But maybe that wasn’t a bad thing. After all, the movie seems to be about a guy for whom the action just really doesn’t seem to have a whole lot of appeal. Eddie Coyle(Robert Mitchum) is a small-time Boston criminal whose chief aspirations seem to be to stay out of the can and be as good of a husband and father as a small-time criminal can be. The unfortunate thing we come to understand, however, is that Eddie is up for sentencing soon for a crime that didn’t go down as planned. Facing that rap, Eddie “Fingers” Coyle – who got his nickname for what his fellow thieves did to him when he was suspected of snitching before – finds himself thinking his only option to avoid getting locked up is to turn on his friends. Unfortunately for Eddie, the investigator he tries to work out a deal with keeps asking for more.
In some ways, this movie really felt like an early precursor to The Departed to me. A slower, quieter, simpler, and far less bloody precursor to The Departed, to be sure, but a precursor nonetheless. Robert Mitchum, an actor I recognize and feel very familiar with though I hardly knew his name before watching this, definitely makes Eddie Coyle very much a three-dimensional character. It was a little off-putting seeing Everybody Loves Raymond’sdad/grandpa playing bartender/mobster Dillon, but once I got over that, his relationship with Coyle sort of made the movie for me. I give this film an OM/YE thumbs up, for sure.
So, I finally gave in and jumped aboard the e-reader bandwagon. Not that it was a huge leap for me or anything, being the gadget-whore that I am, but I was just biding my time until I felt I could justify the expense. They made it easy for me by offering this refurbished Nook just within the double-digit price range. I’ve been enjoying it so far. I’d been using a Kindle app on my Android phone for quite some time—and even read all of Murakami’s Kafka on the Shore on my phone—but the price of the Kindle was a little more than the refurb Nook. Now that I have the Nook, while I certainly favor the more open epub format than the closed proprietary formats used by Kindle, I do miss the “Whispersync” feature of reading on Kindle. I’m hopeful that Barnes and Noble will pick up on that somewhere along the way.
Having an e-reader has also prompted me to start geeking out on how to create epub and kindle-formatted documents, which has been enjoyable. It turns out it may even have some useful applications in my workplace, which is also quite exciting. I am mindful of folks who seem to be against the idea of e-readers, although I suspect that’s actually more about Amazon and their arguably evil big business model. (They are Wal-Martish in many respects…?) I think it’s probably a good idea for more small publishers to look for ways to market ebooks as a way to combat the big business stranglehold on the market.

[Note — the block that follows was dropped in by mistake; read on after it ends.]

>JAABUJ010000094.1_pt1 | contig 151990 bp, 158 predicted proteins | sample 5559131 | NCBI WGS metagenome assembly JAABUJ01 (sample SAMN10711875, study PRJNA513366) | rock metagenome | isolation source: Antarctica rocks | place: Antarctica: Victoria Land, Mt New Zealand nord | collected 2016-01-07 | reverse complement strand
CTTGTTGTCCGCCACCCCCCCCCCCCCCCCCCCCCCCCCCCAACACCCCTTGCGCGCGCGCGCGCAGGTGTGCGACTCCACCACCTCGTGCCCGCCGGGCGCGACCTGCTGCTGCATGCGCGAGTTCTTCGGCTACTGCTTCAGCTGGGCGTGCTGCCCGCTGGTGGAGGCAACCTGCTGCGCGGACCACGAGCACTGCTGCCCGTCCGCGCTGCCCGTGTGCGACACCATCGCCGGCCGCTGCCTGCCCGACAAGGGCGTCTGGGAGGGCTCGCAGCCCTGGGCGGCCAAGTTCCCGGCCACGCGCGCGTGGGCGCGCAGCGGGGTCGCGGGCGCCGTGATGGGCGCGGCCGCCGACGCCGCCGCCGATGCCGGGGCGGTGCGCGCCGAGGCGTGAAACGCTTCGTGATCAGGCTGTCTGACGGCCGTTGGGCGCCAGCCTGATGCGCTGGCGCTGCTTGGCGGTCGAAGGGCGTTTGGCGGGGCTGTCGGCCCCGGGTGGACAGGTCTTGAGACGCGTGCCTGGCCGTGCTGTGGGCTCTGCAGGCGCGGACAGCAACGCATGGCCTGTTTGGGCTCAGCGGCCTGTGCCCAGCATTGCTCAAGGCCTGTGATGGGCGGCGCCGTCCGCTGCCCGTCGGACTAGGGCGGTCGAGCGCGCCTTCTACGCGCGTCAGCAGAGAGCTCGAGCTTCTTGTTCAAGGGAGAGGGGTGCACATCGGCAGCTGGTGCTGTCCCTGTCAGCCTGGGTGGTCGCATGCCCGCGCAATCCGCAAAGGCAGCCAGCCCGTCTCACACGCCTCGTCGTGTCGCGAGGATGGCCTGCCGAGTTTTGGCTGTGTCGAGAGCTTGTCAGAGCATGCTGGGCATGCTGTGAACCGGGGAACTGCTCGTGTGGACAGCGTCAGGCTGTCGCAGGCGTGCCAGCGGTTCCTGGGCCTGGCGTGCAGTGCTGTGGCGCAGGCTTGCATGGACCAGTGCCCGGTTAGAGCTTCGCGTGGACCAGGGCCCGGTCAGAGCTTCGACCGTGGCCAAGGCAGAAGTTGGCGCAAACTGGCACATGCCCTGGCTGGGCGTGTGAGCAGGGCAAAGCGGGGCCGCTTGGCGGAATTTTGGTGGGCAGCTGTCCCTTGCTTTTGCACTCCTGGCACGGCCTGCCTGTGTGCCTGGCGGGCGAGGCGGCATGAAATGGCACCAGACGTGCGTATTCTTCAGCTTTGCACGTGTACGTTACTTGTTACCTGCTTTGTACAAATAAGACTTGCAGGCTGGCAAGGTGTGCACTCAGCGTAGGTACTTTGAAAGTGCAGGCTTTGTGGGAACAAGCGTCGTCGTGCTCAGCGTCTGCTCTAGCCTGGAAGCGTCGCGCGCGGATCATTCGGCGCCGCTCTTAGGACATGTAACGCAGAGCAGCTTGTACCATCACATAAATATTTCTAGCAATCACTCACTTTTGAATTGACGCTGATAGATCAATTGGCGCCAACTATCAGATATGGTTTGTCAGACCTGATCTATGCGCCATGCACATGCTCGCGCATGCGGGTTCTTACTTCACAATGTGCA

Anyway, all of that aside, one other thing I’ve managed to accomplish recently is getting my diplomas into some nice matching frames. Actually, they’ve been framed already for like two weeks now, the next line of business was getting them up on the wall. And that I have done. Enjoy.
For this week’s installment of OM/YE, I reluctantly decided to watch a movie that, at first glance, looked like it was going to be horrible. Now I’m not sure if this is a spoiler or not, but Android, in fact, turn out to be quite bad. The good news, though, is that it was almost bad enough to be entertaining.
The title sequence of the movie immediately lays down hints of what the movie is really ultimately all about: sex and robots. As the space-age music plays and the intro credits roll, we see the character we will come to know as Max playing with some humanoid metal toys, doing exactly what many young boys in that decade were doing with their sisters’ Ken and Barbie dolls: playing sexy time. In the first scene of the movie, we get a firm understanding of just how much a 1980s-era adolescent Max really is. First he’s getting worked up by watching some type of sex-ed film, then he gets a nagging intercom call from Dr. Daniel (Klaus Kinski) who is turning in for the night, and then he starts playing a video game that looks barely more sophisticated than Space Invaders. And, like with any good adolescent, once the parental unit has gone to sleep for the night, the hilarious hijinx ensue. Continue reading “Android”